Of Mice and Men
John Steinbeck
Contributed by Joslyn Justiniano
Section 2

From Lennie and George’s arrival at the ranch to an unpleasant encounter with Curley

The following day, George and Lennie go to the ranch bunkhouse. There, they find Candy. He is an aging handyman, or “swamper,” who no longer has his right hand. The bunkhouse is a simple building where the men rest at night on “burlap ticking.” The apple boxes that have been attached to the walls are where they store their possessions. George is concerned when he discovers there’s a can of lice powder in his bunk. Candy says that the man who had the bunk before George was extremely clean, and that there’s no chance of it being infested. George inquires after the boss, and Candy declares that while the boss was annoyed about George and Lennie not getting there the previous night, he is generally a “pretty nice fella.” George is impressed when Candy explains that the boss presented the men with a gallon of whiskey as a Christmas present.

When the boss arrives, he asks the two men why they arrived late. George puts the blame on the bus driver, who he says lied to them about how close they were to the ranch. The boss inquires about their skills and where they worked before. When answering, George speaks for Lennie to stop him from showing his mental disability. When Lennie temporarily forgets that he’s not supposed to speak, it’s clear the George is nervous. The boss becomes suspicious of their behavior, and asks why George seems to be taking care of his friend. He thinks that George may be taking advantage of Lennie, who obviously doesn’t have the ability to take care of himself. George claims that he and Lennie are cousins, and that a horse kicked Lennie in the head when he was a boy. He says that this is why he is obliged to look out for Lennie. The boss is still suspicious, and he tells George not to attempt to cheat him in any way. The two men are made part of one of the grain teams, and they will be working under someone called Slim.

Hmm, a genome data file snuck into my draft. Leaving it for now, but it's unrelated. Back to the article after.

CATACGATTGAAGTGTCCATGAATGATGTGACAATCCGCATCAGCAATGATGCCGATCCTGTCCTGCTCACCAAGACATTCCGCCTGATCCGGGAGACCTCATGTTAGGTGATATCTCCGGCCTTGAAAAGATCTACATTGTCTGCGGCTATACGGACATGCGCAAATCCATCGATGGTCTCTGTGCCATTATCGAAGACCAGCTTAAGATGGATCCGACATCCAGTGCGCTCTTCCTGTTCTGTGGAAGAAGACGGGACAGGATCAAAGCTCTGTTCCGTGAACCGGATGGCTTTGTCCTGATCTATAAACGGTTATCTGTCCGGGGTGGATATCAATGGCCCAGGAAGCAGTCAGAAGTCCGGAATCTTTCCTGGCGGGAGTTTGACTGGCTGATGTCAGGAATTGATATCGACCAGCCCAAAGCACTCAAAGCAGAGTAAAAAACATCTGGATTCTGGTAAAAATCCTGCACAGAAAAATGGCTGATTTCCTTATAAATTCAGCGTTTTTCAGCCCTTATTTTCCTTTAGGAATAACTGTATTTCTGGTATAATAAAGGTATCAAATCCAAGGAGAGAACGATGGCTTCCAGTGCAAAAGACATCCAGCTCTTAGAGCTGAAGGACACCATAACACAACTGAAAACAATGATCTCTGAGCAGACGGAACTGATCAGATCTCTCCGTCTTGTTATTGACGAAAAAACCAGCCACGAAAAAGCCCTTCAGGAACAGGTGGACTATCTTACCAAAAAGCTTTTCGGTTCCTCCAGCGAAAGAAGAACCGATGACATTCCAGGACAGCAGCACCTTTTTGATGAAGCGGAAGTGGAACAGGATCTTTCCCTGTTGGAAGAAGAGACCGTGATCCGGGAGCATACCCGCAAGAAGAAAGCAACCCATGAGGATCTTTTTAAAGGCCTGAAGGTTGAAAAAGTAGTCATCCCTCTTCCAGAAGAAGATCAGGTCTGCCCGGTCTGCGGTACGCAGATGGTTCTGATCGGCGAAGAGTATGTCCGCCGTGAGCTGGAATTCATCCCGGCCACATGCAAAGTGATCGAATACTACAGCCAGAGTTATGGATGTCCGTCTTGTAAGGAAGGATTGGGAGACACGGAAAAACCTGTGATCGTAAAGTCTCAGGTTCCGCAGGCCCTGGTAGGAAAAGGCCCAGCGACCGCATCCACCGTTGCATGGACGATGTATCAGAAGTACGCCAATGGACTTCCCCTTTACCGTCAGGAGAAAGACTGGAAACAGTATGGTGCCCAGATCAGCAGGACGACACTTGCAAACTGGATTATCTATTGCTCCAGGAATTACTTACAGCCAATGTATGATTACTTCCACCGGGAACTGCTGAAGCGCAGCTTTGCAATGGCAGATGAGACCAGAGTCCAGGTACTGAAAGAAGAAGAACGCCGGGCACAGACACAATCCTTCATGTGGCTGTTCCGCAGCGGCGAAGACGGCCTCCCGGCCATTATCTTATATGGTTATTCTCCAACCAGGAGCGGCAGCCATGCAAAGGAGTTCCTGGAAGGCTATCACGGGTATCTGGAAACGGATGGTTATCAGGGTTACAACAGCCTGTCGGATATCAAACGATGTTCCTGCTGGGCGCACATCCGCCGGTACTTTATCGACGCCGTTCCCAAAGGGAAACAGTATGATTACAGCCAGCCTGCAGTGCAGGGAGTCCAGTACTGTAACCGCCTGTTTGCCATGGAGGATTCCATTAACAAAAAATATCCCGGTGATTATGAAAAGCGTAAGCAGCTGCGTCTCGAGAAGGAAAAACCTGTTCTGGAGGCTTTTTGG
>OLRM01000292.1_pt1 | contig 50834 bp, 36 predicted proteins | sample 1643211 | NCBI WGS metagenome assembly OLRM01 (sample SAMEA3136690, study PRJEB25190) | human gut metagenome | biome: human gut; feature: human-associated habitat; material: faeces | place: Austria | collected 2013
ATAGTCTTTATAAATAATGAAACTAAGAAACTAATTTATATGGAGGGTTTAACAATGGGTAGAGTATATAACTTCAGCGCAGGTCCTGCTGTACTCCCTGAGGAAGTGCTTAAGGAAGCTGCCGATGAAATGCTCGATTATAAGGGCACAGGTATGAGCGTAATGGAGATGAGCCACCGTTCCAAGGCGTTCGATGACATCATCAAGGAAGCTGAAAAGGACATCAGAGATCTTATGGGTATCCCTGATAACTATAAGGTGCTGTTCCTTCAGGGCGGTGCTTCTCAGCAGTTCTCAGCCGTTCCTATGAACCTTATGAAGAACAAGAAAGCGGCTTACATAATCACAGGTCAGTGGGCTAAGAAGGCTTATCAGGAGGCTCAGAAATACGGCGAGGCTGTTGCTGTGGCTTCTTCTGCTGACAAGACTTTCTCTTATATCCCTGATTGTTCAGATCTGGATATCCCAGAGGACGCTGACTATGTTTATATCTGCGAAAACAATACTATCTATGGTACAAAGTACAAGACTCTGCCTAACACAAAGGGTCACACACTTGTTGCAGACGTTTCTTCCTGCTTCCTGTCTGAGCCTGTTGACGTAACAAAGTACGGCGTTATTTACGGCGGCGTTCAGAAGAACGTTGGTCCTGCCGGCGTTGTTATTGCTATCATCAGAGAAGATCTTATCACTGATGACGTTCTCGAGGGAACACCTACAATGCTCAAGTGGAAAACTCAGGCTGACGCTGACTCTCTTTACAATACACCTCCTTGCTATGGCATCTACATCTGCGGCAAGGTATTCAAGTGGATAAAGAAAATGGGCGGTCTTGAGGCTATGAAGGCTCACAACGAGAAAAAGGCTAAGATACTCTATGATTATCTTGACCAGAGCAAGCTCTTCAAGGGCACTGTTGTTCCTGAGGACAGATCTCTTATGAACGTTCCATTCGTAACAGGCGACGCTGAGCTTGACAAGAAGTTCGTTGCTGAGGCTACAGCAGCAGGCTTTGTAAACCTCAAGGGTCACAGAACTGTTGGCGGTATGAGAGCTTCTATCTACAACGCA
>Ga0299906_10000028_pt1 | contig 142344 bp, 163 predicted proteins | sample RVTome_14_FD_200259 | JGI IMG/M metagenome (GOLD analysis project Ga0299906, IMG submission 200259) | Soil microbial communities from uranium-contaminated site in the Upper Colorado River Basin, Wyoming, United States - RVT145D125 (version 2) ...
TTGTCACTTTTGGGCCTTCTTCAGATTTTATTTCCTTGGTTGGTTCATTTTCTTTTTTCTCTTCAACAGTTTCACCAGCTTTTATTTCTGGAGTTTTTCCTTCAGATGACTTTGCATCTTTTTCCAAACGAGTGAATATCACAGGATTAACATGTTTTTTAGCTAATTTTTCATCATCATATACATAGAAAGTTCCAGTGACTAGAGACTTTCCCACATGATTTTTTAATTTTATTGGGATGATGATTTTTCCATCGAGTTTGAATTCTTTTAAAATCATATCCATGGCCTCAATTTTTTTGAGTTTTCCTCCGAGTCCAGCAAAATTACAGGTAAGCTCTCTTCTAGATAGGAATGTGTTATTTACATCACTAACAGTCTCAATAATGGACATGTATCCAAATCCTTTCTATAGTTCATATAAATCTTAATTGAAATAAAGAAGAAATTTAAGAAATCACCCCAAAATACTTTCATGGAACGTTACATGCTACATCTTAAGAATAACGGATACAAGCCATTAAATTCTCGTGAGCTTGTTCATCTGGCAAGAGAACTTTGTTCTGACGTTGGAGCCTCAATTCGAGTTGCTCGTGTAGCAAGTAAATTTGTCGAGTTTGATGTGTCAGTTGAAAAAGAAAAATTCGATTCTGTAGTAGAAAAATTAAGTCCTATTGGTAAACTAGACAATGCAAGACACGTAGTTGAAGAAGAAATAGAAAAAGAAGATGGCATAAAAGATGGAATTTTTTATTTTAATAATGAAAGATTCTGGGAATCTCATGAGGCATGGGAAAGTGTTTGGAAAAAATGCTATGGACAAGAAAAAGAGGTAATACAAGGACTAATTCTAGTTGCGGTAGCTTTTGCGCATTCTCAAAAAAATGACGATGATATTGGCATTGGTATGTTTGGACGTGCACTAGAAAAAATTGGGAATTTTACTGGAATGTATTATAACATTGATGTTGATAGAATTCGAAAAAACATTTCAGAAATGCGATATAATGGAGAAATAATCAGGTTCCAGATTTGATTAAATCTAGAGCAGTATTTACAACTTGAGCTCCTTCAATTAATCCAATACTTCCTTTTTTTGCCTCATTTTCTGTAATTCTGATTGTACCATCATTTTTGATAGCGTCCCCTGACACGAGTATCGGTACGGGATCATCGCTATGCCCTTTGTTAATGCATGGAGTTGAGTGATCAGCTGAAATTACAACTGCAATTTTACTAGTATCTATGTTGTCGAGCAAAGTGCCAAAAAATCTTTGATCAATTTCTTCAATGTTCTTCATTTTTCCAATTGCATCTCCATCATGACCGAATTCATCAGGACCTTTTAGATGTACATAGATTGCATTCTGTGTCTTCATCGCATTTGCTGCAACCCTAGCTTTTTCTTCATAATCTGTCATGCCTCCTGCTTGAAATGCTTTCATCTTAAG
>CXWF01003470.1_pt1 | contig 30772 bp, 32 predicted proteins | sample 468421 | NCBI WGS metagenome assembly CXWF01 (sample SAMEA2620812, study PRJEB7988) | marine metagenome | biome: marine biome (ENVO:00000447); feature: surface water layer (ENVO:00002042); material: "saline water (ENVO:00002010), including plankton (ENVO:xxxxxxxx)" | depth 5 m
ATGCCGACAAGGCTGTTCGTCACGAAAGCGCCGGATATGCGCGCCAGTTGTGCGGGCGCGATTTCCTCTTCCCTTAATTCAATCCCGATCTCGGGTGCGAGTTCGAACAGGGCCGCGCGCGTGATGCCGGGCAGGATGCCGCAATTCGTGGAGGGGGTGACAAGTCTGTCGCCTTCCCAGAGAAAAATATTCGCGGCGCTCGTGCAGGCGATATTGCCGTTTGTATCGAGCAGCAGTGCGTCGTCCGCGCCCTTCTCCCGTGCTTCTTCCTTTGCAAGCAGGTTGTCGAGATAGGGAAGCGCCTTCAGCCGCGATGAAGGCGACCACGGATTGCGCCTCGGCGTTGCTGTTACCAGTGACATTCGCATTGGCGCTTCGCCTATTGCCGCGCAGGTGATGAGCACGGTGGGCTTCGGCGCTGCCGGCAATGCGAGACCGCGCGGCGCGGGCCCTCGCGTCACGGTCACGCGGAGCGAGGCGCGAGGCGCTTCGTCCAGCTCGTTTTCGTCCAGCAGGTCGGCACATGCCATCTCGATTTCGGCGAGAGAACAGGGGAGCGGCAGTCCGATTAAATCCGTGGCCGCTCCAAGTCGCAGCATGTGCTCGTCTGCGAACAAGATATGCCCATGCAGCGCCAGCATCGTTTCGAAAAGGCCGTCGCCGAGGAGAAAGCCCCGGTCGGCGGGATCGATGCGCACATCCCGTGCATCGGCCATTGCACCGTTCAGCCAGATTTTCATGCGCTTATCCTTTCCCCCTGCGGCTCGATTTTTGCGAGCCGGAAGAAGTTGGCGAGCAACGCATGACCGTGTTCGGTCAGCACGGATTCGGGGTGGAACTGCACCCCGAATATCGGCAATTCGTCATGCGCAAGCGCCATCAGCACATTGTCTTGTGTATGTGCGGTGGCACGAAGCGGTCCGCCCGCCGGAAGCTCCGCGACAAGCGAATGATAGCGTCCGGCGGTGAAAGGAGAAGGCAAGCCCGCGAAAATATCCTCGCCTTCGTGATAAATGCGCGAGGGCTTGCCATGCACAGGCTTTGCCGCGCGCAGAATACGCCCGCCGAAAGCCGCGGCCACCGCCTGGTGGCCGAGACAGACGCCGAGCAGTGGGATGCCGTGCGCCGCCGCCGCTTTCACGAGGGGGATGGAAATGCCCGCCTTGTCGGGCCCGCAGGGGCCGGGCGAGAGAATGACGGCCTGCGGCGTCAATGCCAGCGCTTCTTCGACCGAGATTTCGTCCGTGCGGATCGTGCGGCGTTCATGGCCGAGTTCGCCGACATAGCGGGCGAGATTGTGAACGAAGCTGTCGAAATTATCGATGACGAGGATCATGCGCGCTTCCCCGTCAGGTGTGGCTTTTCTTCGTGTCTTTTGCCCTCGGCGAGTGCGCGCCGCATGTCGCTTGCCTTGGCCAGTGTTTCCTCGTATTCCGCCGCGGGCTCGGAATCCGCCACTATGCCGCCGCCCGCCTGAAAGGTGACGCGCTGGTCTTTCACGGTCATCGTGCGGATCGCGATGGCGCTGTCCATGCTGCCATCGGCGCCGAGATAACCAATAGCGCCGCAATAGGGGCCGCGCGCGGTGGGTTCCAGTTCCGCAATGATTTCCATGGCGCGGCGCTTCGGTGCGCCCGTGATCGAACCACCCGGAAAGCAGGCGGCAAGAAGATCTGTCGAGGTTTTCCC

After the boss leaves, George chastises Lennie for speaking. Candy hears George asserting that he’s glad that they’re not really cousins. George tells Candy that he doesn’t like it nosey people. Candy declares that he always minds his own business and doesn’t want to snoop around in their affairs. Candy has a very old sheepdog. It is half-blind, and Candy has had it since it was a puppy. Shortly, the boss’s son, Curley, joins the men. He is a young man of short stature who wears a work glove filled with Vaseline on his left hand. In order to set himself apart from the workers, he also wears high-heeled boots. Curley is a former boxer, and he has an aggressive nature. He quickly realizes that he can have fun mocking Lennie, and he starts to order “the big guy” to talk. After Curley’s departure, Candy declares that Curley enjoys beating up guys bigger than him because he’s “kind of like he’s mad at ‘em because he ain’t a big guy.” Curley has recently married a woman described as a “tart” who likes spending time flirting with ranch-hands. His temper has become worse since that point.

Candy gets ready to get wash basins ready for the men who are expected to soon come back from the fields. George orders Lennie to avoid Curley, as any kind of conflict with the “bastard” would probably get them fired. Lennie assures him that he will, making it clear that he doesn’t want to cause any trouble. George brings up the meeting place upon which they agreed, reminding him to go there if anything goes wrong. It is at this point that Curley’s wife appears. She is a pretty woman wearing lots of makeup, with a nasal voice. She says that she’s searching for her husband but flirts with Slim and the two men. Slim is the skilled mule driver, and he is passing outside. Slim informs her that Curley has returned to the house, and she rushes away. Lennie declares he finds the woman to be “purty,” making George angry. The latter man tells the former to avoid “that bitch” at all costs. Lennie is frightened, and he declares that he wishes to leave the ranch. George, however, reminds him of the need to make and save money so that they can achieve their dream of buying a farm.